None of the arguments that are raised by Mr. Cason require an evidentiary hearing at this time. There is no factual dispute regarding [defense counsel's] performance. Like I said, much of the arguments raised by Mr. Cason in his brief and his oral argument focuses on minute issues and differences of perception, which do not rise to a level to call into question the quality of the performance or the trial. A defendant must do more than just make bald assertions that he was denied ineffective assistance of counsel. He must allege facts; facts sufficient to demonstrate counsel's allegedly substandard performance. In order to do that, the application must be supported by affidavits or certifications, none of which were filed in this particular case. The test is: But for the counsel's error, the result would be different. Strickland, [supra, 466 U.S. at 694, 104 S. Ct. at 2068, 80 L. Ed. 2d at 698.] Mr. Cason has failed to show that his counsel performed deficiently under constitutional standards. He has failed to show there's a reasonable likelihood of success on the merits. And based on what has been stated on the record, the [c]ourt having considered the moving papers, the [c]ourt finds that Mr. Cason's petition for post-conviction relief has not adduced sufficient evidence to warrant an evidentiary hearing or to require a finding of ineffective assistance of counsel. Defendant's request for post-conviction relief is denied at this time.

On appeal, in the brief filed by defendant's counsel, a single argument is presented:

THIS MATTER MUST BE REMANDED FOR AN EVIDENTIARY HEARING BECAUSE DEFENDANT ESTABLISHED A PRIMA FACIE CLAIM OF TRIAL COUNSEL'S INEFFECTIVENESS FOR FAILING TO ADEQUATELY INVESTIGATE HIS CASE.

Defendant has filed a supplemental pro se brief, in which he raises the following additional arguments:

POINT [I] THE TRIAL AND RESULTING CONVICTION VIOLATED THE STATE'S DOCTRINE OF FUNDAMENTAL FAIRNESS. ASIDE FROM HAVING EXCULPATORY VALUE, THE WEATHER REPORTS HAD IMPEACHMENT VALUE IN ITS NON-DISCLOURE BY THE STATE AND COUNSEL. A VIOLATION OF [DEFENDANT]'S DUE PROCESS RIGHTS, WHICH WAS COMPOUNDED BY THE SUPERIOR COURT'S DENIAL OF A[] HEARING ON DECEMBER 1[,] 2015. POINT [II] COUNSEL ERROR: INEFFECTIVENESS OF COUNSEL FAILURE TO MITIGATE. POINT [III] MATERIALLY INCONSISTENT STATEMENTS BY THE STATE[']S WITNESS CREATING A DEPRIVATION OF DUE PROCESS. POINT [IV] INSUFFICIENT EVIDENCE TO PROVE AN ATTEMPT TO ELUDE. POINT [V] HEARSAY STATEMENTS BY THE PRINCIP[AL] AND ASSISTING OFFICERS. POINT [VI] THE COURT ERRED ON DECEMBER 1[,] 2015 BY NOT CONSIDERING PROSECUTORIAL MISCONDUCT AS A PROBATIVE MITIGATING FACTOR FOR DEPRIVATION OF DUE PROCESS.

Defendant's arguments are completely lacking in merit and do not warrant discussion in a written opinion. R. 2:11-3(e)(2). We nevertheless offer the following brief comments.

Defendant's unsupported assertion that his attorney failed to adequately investigate the case is not sufficient to entitle him to post-conviction relief or to an evidentiary hearing. Such an assertion must be supported by an affidavit or certification, made on personal knowledge, stating the facts which would have been found if a more thorough investigation had been conducted, and how those facts might have changed the outcome. State v. Cummings, 321 N.J.Super. 154, 170-71 (App. Div.), certif. denied, 162 N.J. 199 (1999). Merely raising allegations of ineffective assistance, without competent evidence sufficient to establish the required prima facie showing, does not entitle a defendant to an evidentiary hearing. Id. at 170.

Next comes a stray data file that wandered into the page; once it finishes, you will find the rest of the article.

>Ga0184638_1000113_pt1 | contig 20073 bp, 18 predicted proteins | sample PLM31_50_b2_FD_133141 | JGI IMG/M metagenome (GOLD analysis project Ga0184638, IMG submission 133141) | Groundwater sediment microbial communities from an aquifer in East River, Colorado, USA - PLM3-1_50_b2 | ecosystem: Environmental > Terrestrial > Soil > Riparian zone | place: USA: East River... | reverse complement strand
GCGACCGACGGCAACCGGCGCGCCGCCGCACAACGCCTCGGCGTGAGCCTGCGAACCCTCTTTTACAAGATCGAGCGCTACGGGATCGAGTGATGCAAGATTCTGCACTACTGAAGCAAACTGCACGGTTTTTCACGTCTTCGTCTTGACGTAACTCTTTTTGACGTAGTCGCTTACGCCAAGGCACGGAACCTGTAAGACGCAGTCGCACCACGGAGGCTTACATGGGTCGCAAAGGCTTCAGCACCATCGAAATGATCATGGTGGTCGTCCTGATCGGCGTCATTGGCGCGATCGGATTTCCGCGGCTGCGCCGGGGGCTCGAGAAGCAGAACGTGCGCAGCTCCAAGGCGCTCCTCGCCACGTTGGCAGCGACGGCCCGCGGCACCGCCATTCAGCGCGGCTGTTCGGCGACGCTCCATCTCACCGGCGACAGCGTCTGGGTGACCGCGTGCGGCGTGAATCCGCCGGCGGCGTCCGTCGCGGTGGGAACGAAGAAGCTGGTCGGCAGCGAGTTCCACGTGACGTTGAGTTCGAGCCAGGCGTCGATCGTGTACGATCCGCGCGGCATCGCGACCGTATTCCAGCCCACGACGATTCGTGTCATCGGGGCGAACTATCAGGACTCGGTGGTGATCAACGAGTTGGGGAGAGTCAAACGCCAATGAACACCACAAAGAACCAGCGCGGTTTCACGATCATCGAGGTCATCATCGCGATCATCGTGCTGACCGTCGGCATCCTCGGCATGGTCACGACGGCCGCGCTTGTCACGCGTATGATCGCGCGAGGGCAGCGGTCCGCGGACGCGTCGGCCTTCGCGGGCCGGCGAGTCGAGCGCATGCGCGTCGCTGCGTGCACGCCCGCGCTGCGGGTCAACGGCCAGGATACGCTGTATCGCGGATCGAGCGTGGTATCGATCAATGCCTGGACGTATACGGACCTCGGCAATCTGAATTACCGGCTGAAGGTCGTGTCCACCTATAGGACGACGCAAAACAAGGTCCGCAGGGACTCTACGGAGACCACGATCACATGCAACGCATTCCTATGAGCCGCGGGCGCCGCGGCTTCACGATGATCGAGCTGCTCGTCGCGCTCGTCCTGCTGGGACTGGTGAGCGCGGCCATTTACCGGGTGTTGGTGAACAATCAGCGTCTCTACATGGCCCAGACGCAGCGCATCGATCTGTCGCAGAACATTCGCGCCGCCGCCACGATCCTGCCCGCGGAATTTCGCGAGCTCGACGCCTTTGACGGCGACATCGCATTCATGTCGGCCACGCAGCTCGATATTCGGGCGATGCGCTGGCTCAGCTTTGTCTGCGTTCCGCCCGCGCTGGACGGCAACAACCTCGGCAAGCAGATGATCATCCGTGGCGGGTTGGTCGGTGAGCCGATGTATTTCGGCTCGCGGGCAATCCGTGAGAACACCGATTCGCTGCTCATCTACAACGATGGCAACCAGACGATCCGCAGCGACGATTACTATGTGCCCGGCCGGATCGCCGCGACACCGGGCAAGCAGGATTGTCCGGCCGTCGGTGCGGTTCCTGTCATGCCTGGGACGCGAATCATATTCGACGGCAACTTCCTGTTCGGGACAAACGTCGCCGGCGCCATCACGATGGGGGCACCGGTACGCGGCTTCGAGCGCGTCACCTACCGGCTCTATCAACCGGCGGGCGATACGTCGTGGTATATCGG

Nothing in the trial record evidenced a lack of familiarity with the facts in the case on the part of trial counsel. Indeed, the record demonstrates the opposite. We agree with Judge Rivas that trial counsel employed a sound strategy in light of the evidence with which he would be confronted. This included defendant's admission. And, trial counsel executed that strategy very competently in the manner in which he conducted himself throughout the trial.

Evidentiary hearings may be granted on a PCR petition if the defendant establishes a prima facie case of ineffective assistance of counsel. State v. Preciose, 129 N.J. 451, 462 (1992). Such hearings are only required if resolution of disputed issues are "necessary to resolve the claims for relief." R. 3:22-10(b). Hearings shall not be granted if they "will not aid the court's analysis of the defendant's entitlement to post-conviction relief," or "if the defendant's allegations are too vague, conclusory or speculative." R. 3:22-10(e)(1) and (2). In order to establish a prima facie case, a defendant must demonstrate a reasonable likelihood that he or she will ultimately succeed on the merits. State v. Marshall, 148 N.J. 89, 157-58, cert. denied, 552 U.S. 850, 118 S.Ct. 140, 139 L. Ed. 2d 88 (1997).

Defendant's contentions are indeed vague, conclusory and speculative. They are unsupported by competent evidence setting forth specific facts that are in dispute. There was no basis in this case for an evidentiary hearing, and Judge Rivas correctly declined to conduct such a hearing.

We affirm substantially for the reasons expressed by Judge

Rivas in his oral opinion of December 1, 2015.

Affirmed.

FootNotes


1. Miranda v. Arizona, 384 U.S. 436, 86 S.Ct. 1602, 16 L. Ed. 2d 694 (1966).
2. Strickland v. Washington, 466 U.S. 668, 104 S.Ct. 2052, 80 L. Ed. 2d 674 (1984); State v. Fritz, 105 N.J. 42 (1987).